Strengths and limitations of the study

This study was conducted in a large university-level tertiary center with mature rapid response system and was of prospective design. Further, the NEWS values were carefully double-checked during the process with a computer software to guarantee that the scores were correctly recorded (studies have repeatedly shown how early warning scores are miscalculated by the nursing staff) [17, 18]. We excluded patients who already had LOMT as critical care interventions were ruled out and in many cases severely deviating vital signs are just preceding death that is allowed to occur among these patients. Most importantly, in our study we meticulously reviewed the patient records and laboratory result-sheets in order to correctly identify patients with type 2 respiratory failure according to the NEWS development group (patients with confirmed hypercapnic respiratory failure on arterial blood gas analysis (PaCO2 > 6 kPa) on either a prior, or their current, hospital admission) [5]. Finally, we used patient centered outcomes rather than just classifying ‘being alive’ (survival) as a good outcome.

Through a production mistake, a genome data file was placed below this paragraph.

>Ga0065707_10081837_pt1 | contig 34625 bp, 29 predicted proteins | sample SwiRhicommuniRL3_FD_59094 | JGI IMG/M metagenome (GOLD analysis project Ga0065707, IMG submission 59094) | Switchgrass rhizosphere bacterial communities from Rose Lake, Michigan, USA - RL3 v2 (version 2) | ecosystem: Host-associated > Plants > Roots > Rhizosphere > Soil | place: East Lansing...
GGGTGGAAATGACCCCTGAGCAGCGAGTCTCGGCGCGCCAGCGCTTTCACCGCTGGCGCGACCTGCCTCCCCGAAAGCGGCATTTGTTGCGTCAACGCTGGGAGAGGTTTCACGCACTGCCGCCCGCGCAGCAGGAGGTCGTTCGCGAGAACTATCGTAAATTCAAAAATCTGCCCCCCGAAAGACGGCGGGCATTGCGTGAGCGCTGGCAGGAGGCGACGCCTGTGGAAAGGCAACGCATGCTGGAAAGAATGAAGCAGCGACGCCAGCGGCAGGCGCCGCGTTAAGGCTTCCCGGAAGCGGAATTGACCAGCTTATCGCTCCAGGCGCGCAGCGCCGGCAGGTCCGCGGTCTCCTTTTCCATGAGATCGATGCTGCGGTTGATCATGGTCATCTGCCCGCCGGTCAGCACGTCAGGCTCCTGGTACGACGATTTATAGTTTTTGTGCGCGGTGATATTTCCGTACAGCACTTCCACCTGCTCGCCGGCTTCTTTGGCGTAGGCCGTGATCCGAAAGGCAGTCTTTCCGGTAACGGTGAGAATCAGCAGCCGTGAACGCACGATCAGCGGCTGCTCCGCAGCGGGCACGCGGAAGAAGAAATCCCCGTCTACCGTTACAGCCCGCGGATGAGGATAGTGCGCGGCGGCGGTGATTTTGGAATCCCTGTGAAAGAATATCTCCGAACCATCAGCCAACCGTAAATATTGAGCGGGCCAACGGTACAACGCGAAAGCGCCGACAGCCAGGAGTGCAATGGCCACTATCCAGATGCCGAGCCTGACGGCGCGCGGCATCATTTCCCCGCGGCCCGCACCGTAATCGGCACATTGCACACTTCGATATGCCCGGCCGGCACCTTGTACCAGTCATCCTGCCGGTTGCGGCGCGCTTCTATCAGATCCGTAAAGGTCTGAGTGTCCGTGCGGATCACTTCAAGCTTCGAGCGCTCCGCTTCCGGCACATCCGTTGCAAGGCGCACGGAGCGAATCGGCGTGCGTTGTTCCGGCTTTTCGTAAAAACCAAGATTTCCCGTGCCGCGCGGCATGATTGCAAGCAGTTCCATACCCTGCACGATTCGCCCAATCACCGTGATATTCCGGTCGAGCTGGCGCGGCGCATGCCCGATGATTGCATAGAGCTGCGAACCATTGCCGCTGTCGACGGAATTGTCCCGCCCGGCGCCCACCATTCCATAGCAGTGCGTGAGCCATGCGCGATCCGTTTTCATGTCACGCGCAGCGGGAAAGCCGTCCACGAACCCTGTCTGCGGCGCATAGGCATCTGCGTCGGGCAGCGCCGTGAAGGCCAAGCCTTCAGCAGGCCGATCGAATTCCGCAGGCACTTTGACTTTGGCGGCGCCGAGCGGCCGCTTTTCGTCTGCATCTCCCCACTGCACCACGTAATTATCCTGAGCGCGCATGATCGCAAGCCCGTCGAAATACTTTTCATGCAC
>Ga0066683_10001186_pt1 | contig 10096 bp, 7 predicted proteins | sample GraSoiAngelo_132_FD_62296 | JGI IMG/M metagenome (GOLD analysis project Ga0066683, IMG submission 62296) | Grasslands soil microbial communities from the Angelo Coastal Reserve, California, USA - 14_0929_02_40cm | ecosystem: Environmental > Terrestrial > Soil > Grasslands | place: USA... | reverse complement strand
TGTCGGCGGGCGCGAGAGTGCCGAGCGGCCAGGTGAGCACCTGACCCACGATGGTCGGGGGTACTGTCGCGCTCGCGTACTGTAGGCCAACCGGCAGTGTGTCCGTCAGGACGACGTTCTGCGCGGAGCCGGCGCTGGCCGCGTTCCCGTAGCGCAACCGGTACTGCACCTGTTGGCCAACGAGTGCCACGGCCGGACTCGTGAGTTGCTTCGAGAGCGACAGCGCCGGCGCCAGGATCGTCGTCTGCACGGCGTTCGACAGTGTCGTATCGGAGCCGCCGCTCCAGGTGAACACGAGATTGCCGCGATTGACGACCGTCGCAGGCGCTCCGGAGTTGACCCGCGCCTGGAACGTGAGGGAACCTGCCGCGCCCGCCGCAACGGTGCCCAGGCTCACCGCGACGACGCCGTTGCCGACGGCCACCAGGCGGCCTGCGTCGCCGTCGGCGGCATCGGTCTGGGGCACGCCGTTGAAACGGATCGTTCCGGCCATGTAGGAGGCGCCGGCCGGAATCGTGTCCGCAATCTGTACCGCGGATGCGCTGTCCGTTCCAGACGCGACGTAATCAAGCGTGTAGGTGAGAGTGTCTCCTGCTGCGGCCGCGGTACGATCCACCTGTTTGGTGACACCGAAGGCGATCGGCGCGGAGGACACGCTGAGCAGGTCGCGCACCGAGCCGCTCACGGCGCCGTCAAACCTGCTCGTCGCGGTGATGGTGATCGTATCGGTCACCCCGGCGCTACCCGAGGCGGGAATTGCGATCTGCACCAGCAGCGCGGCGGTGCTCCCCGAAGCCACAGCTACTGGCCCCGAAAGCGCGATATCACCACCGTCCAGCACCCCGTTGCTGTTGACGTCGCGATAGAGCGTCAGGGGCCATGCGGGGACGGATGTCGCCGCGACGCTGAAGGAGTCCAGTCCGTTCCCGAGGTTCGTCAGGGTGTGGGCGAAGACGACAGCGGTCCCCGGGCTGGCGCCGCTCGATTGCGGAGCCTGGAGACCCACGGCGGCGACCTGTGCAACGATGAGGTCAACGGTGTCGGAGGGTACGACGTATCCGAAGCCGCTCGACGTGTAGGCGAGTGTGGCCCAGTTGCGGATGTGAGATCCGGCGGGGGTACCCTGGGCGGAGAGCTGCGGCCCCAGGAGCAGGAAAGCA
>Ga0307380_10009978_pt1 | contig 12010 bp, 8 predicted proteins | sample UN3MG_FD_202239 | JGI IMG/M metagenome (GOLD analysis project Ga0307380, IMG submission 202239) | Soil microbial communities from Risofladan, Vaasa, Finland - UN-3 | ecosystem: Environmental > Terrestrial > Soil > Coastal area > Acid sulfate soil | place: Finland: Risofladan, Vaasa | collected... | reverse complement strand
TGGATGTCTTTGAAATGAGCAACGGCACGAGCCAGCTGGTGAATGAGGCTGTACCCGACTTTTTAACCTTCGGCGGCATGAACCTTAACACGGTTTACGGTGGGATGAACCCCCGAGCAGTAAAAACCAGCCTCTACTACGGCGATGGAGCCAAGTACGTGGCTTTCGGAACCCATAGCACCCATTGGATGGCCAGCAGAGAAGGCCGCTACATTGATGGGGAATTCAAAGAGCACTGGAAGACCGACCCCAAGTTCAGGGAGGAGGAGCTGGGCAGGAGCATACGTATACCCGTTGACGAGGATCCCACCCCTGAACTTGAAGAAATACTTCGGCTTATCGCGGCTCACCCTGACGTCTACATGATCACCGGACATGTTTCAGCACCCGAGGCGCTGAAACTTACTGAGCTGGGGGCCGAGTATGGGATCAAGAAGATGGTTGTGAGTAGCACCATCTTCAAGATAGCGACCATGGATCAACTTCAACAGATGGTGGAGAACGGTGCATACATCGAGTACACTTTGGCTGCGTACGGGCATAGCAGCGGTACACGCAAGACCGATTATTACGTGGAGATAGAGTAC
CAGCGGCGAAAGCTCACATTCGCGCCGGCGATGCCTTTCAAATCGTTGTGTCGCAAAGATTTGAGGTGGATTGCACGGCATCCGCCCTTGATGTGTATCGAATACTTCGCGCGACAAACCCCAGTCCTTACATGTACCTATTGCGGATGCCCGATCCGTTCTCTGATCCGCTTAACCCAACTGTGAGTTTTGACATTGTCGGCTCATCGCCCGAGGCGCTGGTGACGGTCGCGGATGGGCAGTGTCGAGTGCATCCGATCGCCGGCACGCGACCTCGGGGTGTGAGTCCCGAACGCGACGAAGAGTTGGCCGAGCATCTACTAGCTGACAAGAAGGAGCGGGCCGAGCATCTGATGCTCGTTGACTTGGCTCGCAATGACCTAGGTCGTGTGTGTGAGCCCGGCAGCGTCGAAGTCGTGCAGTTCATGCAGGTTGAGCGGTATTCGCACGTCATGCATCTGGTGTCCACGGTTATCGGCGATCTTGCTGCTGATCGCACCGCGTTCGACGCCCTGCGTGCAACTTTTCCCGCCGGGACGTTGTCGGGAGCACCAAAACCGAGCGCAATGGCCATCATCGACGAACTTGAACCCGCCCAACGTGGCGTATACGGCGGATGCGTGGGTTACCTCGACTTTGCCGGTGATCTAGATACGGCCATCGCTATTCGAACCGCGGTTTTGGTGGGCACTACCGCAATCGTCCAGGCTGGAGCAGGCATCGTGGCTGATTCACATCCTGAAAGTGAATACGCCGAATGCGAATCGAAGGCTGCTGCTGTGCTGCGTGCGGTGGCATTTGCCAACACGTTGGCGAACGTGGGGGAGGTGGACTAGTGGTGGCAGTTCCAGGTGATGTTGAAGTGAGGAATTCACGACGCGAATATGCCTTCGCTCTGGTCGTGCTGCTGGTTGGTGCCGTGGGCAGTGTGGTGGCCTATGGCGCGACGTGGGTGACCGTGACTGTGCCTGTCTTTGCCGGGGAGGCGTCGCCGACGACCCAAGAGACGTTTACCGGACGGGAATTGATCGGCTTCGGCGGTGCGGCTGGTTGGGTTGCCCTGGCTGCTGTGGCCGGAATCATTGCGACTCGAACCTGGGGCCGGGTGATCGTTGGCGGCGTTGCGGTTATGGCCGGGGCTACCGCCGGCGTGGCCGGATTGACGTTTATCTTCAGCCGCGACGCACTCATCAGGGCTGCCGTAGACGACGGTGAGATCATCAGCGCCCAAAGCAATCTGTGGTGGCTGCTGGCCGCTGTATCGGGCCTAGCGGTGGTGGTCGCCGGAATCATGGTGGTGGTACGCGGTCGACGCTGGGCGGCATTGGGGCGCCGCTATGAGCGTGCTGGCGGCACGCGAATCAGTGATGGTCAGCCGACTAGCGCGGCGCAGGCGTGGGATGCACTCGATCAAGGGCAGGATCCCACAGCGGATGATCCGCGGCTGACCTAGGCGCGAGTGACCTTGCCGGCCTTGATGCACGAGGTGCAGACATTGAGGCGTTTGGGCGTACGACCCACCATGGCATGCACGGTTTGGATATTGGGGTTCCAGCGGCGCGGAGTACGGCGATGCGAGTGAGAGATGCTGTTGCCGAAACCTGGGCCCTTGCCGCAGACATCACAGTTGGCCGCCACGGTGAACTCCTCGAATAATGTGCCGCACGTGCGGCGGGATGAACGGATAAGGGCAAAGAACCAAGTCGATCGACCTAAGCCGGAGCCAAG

This study was conducted among patients already under RRT review and indeed this is a limitation as NEWS was originally developed to enable early detection of patient deterioration on general wards. On the other hand, most in-hospital studies on NEWS have been conducted among emergency department cohorts and actual general ward cohorts are rare. Nevertheless, as both the incidence of adverse events and the prevalence of confirmed T2RF are substantially higher as compared with general ward cohorts, our results must be interpreted with these facts in mind. Further, more clear limitations of internal validity include the issues that 1) some wards used both NEWS criteria and the old dichotomized criteria to activate the RRT and 2) the AUROC analysis including just the 104 T2RF patients must be reviewed with extreme caution due to small number of cases. External validity of our results is limited to larger hospitals with similar organizational structure and ability to treat the most complex patient groups.